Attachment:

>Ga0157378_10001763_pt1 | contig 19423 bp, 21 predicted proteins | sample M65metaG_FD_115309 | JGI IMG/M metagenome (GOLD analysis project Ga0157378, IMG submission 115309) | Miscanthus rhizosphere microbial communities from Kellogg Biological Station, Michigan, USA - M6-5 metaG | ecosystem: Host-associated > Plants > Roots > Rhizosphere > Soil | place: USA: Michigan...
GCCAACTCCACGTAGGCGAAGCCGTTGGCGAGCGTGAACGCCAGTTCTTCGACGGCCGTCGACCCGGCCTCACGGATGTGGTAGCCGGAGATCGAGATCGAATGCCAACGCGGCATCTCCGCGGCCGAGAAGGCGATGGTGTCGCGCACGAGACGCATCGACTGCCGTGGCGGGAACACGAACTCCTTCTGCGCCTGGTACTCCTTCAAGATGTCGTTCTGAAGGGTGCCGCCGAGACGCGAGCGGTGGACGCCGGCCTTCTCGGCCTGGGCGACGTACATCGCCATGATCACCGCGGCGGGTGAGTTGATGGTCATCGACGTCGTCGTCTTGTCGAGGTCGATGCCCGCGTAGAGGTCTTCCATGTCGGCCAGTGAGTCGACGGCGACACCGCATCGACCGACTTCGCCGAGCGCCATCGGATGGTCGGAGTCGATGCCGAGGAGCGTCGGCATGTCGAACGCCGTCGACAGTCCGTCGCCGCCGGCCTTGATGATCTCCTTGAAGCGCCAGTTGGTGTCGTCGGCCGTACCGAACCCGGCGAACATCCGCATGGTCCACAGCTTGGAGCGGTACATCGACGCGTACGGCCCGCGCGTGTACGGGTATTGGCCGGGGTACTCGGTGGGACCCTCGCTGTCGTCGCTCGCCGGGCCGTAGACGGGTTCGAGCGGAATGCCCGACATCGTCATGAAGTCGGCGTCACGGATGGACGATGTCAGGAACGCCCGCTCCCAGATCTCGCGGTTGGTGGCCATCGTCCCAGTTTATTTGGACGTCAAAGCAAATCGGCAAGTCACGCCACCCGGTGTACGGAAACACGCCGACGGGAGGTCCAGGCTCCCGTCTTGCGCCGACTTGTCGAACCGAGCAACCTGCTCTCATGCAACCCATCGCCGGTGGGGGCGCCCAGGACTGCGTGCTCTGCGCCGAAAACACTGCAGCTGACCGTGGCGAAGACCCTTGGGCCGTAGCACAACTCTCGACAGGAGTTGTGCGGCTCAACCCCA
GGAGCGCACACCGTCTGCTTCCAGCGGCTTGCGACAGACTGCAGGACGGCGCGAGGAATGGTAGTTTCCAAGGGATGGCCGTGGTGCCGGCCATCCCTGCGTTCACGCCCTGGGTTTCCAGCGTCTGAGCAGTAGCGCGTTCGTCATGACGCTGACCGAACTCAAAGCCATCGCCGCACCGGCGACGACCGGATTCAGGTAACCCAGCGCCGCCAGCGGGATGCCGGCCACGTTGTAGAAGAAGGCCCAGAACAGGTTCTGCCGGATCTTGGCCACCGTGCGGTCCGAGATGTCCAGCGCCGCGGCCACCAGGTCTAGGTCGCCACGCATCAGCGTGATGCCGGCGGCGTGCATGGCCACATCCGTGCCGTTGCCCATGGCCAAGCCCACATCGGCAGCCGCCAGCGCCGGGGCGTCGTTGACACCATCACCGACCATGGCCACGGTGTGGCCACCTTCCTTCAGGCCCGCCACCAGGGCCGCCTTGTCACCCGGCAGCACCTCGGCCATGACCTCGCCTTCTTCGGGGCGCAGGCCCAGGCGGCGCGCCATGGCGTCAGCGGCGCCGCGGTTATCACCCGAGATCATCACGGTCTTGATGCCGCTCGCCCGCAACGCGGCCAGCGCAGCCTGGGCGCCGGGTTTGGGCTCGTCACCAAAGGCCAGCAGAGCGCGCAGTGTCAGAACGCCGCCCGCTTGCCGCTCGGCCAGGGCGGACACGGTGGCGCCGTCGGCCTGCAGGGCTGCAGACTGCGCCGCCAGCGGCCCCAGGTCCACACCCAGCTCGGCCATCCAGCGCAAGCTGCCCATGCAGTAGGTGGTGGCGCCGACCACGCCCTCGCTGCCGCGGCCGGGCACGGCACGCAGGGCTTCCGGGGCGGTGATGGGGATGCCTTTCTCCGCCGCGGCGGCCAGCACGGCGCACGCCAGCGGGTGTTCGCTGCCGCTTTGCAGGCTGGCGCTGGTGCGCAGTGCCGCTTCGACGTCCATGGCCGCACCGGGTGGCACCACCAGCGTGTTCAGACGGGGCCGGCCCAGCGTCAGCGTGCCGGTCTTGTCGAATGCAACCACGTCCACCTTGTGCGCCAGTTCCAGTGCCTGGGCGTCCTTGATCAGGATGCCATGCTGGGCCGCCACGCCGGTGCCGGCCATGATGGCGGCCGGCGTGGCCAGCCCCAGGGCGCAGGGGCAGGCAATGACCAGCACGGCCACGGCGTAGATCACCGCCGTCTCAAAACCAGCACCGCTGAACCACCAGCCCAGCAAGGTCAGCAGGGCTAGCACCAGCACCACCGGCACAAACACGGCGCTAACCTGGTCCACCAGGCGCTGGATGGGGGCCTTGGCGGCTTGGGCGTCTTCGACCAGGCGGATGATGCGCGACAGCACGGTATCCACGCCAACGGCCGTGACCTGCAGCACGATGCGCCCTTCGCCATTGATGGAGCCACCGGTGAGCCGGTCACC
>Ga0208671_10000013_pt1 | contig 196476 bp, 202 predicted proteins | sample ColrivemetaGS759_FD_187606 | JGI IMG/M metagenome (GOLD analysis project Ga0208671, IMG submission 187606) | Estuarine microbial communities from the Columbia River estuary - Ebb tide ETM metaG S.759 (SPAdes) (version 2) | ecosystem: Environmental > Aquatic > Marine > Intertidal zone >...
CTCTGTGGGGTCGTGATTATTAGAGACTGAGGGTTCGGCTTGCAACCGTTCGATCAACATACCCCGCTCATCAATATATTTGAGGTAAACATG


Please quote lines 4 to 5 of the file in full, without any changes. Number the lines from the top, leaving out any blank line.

>Ga0208671_10000013_pt1 | contig 196476 bp, 202 predicted proteins | sample ColrivemetaGS759_FD_187606 | JGI IMG/M metagenome (GOLD analysis project Ga0208671, IMG submission 187606) | Estuarine microbial communities from the Columbia River estuary - Ebb tide ETM metaG S.759 (SPAdes) (version 2) | ecosystem: Environmental > Aquatic > Marine > Intertidal zone >...
CTCTGTGGGGTCGTGATTATTAGAGACTGAGGGTTCGGCTTGCAACCGTTCGATCAACATACCCCGCTCATCAATATATTTGAGGTAAACATG